Some SSRIs May Raise Birth Defects Risk When Taken Early in Pregnancy: Study

By Branswell, Helen | The Canadian Press, July 8, 2015 | Go to article overview

Some SSRIs May Raise Birth Defects Risk When Taken Early in Pregnancy: Study


Branswell, Helen, The Canadian Press


Some SSRIs may raise birth defects risk - a bit

--

TORONTO - A large new study by U.S. and Canadian researchers suggests the use of some anti-depressant drugs early in pregnancy may be linked to an increased risk of birth defects in the child.

But the researchers say the overall risk is low and needs to be weighed against the woman's mental health needs.

A number of studies have looked at whether it is safe for women to take selective serotonin re-uptake inhibitors, or SSRIs, during pregnancy, particularly during the first trimester.

But the trials have been inconclusive, creating confusion.

This new study, published Thursday in the British journal BMJ, suggests specific SSRIs seemed to be associated with an increased risk of some birth defects.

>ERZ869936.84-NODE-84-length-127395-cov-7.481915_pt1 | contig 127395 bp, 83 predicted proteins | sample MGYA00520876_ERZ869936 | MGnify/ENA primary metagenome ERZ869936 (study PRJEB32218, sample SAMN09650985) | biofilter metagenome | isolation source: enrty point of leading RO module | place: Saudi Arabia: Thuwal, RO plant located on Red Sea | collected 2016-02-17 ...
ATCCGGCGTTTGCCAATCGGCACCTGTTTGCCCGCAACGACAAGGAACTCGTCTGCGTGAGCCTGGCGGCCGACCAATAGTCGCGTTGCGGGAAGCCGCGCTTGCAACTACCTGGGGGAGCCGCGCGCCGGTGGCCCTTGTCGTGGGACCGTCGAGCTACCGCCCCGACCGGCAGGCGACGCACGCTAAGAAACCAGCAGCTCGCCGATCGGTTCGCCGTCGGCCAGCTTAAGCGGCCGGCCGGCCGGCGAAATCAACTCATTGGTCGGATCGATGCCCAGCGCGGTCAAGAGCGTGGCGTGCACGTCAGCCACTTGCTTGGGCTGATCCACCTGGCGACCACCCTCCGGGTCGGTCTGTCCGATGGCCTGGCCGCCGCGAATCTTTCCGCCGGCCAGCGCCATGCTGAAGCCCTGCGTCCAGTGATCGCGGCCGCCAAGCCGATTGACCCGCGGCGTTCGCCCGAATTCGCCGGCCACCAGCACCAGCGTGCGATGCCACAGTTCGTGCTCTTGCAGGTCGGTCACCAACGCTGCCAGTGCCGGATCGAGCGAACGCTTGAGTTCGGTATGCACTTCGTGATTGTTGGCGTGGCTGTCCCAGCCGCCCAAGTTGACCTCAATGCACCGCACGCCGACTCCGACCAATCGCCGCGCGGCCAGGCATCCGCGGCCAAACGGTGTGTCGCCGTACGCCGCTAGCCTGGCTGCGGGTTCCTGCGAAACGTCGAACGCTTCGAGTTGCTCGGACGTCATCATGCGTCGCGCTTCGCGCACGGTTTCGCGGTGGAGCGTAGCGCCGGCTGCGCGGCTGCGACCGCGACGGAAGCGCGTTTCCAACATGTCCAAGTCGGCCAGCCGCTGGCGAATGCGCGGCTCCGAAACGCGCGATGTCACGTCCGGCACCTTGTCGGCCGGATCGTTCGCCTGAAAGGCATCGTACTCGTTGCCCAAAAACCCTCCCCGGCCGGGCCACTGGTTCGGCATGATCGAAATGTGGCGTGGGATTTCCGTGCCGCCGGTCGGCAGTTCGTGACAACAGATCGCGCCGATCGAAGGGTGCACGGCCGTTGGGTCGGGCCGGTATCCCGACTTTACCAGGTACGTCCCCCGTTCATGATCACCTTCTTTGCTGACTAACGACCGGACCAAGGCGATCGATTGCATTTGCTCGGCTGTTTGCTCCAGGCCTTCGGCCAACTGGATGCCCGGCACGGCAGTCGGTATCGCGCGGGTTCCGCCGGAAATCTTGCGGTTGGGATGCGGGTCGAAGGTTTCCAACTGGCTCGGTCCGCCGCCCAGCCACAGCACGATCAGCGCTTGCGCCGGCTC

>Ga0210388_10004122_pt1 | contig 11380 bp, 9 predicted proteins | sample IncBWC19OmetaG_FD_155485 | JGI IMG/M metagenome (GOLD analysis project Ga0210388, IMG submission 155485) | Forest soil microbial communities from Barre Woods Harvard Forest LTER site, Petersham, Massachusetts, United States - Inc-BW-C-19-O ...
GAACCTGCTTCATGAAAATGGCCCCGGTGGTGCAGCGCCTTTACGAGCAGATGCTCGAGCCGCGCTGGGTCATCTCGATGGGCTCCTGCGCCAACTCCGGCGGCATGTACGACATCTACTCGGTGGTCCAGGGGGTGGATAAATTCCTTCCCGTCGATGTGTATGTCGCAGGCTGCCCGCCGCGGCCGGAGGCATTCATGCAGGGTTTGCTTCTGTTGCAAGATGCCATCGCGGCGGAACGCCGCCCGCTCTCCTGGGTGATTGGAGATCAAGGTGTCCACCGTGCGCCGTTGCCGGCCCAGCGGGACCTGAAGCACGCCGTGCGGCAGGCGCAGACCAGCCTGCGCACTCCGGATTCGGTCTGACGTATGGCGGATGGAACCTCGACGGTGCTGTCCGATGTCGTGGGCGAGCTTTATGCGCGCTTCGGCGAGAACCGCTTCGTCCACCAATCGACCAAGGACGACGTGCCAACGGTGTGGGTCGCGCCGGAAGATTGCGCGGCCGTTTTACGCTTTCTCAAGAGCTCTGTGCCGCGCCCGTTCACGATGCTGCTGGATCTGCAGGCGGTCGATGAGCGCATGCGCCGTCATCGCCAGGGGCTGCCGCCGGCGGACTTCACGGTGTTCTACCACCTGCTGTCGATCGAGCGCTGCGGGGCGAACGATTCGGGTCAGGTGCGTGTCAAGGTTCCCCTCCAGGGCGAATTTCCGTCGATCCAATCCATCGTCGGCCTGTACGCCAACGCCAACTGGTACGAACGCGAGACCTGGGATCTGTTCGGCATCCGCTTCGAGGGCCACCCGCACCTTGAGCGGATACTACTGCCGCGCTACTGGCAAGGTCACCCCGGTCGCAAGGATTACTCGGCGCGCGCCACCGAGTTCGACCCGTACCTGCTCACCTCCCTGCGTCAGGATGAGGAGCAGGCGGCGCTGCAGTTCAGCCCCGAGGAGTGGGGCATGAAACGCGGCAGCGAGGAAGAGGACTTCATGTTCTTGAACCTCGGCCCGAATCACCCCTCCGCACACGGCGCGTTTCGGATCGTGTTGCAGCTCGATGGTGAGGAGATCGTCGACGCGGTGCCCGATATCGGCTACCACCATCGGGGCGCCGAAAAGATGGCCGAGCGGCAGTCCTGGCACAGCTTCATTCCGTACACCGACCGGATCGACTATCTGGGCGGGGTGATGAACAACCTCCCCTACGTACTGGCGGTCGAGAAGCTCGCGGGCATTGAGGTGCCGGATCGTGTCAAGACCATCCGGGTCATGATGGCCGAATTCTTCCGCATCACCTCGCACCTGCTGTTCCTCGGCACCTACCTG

But like other studies on the question, it was not designed in a way that would allow the researchers to say the drugs cause the birth defects, only that they may be associated with an increased number of birth defects in the offspring of the women who took them.

One of the authors of the study is Dr. Jan Friedman, a professor of medical genetics at the University of British Columbia. In an interview, he suggested it is important to keep the findings in context.

"We talk a lot about the fact that there are all these studies and they don't agree. The fact is they do agree, in the big picture," said Friedman.

"There's none of them that suggests that these are really dangerous drugs. We're not talking about thalidomide. We're not talking about fetal alcohol syndrome. We're not talking about things that have that kind of risk."

The researchers combined data from previously conducted studies and added to it by drawing on data from the U.S. National Birth Defects Prevention Study, a database maintained by the Centers for Disease Control and Prevention in Atlanta, Ga.

The additional data were made up of nearly 18,000 woman who gave birth to babies who had birth defects and nearly 10,000 women whose babies were born without birth defects between 1997 and 2009.

The researchers looked for evidence of elevated rates of 14 different birth defects in the offspring, then looked to see if the women had been using SSRIs during their first trimester of pregnancy. …

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